The power of articulation

A while back I wrote several posts about time, making the point that one’s sense of time and swing was more important in playing jazz than the ‘correct’ notes.

The articulation of a note is a partner in time. You can have perfect time but if every note is attacked with the same force, dynamic, and nuance, you will sound stiff and robotic. This is not just true of jazz but really of any type of music.

The groove or flow of good music depends on the articulation of the notes. It’s similar to speaking. You don’t say each word with the exact same emphasis or nuance. It’s the variance of each word and the arc of their dynamic and tambre that gives the spoken word its beauty and power.

Speaking about wind instruments as a trombone player, I think that articulation is everything. It determines your swing, your attitude, and the musical story you tell.

For my book, Rhythm Savvy, I recorded the song Dat Dere for an example of how articulation and time are intermingled. Listen to the difference between my similar articulation of each note here…

And my version of the same tune in the same tempo with a much more nuanced articulation…

And here is a variation of the melody with an exaggerated nuance. The point I’m making is how much you can craft your expression of a melody using your articulation.

I’m not making a value judgment on how you should sound, only that your approach to the start and end of notes has a profound effect on the musical story you tell through your playing.

How much range do you have on your articulation? Are you a trombone player with only ‘blat’ and ‘BLAT’ in your toolkit?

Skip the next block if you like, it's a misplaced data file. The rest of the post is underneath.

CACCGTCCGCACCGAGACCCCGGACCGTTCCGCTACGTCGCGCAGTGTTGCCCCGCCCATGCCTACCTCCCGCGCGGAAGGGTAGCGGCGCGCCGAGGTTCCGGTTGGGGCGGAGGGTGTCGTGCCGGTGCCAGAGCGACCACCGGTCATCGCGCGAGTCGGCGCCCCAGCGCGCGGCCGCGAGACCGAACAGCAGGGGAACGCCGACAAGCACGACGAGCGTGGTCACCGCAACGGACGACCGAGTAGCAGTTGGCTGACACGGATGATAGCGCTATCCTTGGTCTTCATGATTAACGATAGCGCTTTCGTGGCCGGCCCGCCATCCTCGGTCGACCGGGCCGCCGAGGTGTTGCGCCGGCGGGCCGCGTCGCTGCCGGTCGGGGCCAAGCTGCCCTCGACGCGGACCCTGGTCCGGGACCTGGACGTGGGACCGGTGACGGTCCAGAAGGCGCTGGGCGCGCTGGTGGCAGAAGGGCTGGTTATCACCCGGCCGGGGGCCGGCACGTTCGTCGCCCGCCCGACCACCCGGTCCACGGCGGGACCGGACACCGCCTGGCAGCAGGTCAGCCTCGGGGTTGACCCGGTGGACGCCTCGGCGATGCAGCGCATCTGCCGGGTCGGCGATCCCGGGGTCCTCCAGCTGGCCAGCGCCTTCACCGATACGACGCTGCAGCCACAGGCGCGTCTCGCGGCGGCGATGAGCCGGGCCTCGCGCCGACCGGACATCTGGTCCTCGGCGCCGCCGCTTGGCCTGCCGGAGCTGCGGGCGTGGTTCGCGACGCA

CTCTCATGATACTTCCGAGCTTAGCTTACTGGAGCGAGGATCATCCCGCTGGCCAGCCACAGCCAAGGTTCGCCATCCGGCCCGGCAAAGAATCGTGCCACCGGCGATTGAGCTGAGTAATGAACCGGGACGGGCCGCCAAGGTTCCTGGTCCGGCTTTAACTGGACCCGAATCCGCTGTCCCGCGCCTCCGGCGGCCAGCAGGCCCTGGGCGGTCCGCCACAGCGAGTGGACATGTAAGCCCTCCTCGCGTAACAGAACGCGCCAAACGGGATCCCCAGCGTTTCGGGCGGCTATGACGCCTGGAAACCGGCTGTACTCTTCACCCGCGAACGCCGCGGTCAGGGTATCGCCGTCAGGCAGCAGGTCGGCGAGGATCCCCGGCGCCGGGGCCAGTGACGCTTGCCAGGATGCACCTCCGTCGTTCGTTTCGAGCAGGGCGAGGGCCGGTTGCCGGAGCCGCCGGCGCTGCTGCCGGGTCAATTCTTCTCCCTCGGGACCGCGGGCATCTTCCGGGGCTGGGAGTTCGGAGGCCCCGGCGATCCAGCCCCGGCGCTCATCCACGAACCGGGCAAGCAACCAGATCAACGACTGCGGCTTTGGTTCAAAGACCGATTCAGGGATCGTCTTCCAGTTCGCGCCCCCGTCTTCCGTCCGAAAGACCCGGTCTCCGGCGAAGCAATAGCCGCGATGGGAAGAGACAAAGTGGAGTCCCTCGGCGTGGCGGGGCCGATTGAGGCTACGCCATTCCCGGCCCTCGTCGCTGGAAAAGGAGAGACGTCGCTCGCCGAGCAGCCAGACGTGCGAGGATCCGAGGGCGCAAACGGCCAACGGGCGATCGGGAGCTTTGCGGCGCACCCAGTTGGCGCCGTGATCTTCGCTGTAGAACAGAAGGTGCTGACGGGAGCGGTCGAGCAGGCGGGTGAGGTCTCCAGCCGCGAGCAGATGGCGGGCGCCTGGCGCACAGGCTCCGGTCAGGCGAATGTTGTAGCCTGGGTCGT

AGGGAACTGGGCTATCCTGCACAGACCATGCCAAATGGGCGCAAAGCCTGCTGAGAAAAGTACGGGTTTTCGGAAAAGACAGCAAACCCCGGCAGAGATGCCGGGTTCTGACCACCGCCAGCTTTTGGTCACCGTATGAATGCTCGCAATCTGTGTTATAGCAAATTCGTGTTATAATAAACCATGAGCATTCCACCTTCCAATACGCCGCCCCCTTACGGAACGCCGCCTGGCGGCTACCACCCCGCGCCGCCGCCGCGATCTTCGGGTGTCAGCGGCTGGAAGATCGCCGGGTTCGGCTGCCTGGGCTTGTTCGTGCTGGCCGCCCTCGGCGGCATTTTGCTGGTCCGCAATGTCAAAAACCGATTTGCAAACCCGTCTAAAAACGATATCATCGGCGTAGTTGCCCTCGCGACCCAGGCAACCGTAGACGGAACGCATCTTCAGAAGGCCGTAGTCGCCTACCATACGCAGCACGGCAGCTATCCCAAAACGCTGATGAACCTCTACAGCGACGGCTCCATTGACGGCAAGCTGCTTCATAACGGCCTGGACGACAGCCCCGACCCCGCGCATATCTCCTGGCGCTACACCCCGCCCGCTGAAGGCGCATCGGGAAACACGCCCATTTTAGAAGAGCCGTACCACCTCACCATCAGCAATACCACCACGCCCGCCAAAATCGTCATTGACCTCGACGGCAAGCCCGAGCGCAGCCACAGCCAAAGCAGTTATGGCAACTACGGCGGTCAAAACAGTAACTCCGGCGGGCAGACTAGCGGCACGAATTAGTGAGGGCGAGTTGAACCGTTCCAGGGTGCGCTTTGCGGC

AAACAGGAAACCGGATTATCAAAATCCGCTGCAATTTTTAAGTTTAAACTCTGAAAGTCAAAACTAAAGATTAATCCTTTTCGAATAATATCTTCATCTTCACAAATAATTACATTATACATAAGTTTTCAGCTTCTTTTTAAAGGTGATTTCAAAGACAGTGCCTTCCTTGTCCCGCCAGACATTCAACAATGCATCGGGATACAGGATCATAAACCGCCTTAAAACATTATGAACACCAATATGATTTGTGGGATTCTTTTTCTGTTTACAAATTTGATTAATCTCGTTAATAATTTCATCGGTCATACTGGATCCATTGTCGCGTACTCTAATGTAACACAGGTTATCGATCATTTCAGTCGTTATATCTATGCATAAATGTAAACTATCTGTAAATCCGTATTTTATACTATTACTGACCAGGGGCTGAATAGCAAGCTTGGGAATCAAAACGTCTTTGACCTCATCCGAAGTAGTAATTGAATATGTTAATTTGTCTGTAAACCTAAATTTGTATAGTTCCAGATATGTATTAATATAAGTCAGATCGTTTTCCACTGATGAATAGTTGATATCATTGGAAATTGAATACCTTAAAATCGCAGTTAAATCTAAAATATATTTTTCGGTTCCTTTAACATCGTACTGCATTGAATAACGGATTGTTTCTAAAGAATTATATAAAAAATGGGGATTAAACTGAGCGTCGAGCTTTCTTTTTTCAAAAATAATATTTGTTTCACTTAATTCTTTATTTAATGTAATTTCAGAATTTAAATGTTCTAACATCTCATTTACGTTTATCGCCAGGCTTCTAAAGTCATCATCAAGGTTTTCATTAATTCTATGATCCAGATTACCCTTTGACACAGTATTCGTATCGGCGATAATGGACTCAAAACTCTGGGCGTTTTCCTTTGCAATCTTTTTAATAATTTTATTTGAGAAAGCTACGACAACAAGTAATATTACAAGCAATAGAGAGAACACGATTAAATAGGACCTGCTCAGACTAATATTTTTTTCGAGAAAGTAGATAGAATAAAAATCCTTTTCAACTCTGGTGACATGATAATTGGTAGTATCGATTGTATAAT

Here’s an exercise to stretch your range of articulation. I’m not talking about your range in terms of how high and low you can play, but instead, how much variation can you cover.

Play only one note. Start with either super smooth legato where you can barely hear the distinction between notes. Then slowly evolve to a staccato articulation with lots of separation between the notes along with a hard articulation. Then play that in reverse.

Let me demonstrate this exercise on trombone as I play around with it. My first recording below is playing the lighter articulation and longer notes soft and then making the shorter notes loud.

I did the opposite in this second example.

It was easier for me to go from short to long than long to short. Hear the smoother transition from short to long? Just playing around with this and coming up with your own variations will make you more aware of this aspect of your playing.

Now that you’re more aware, how can you put this articulation finesse into your performances? Record yourself as you purposefully play more expressively. Make note of how you’re doing it.

Record, listen, then evaluate. Honestly.

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Michael Lake

Michael Lake

Trombonist, author, composer, marketer

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This is just a fake book example for the type of website I can build for you. Just trying to use a little humor here!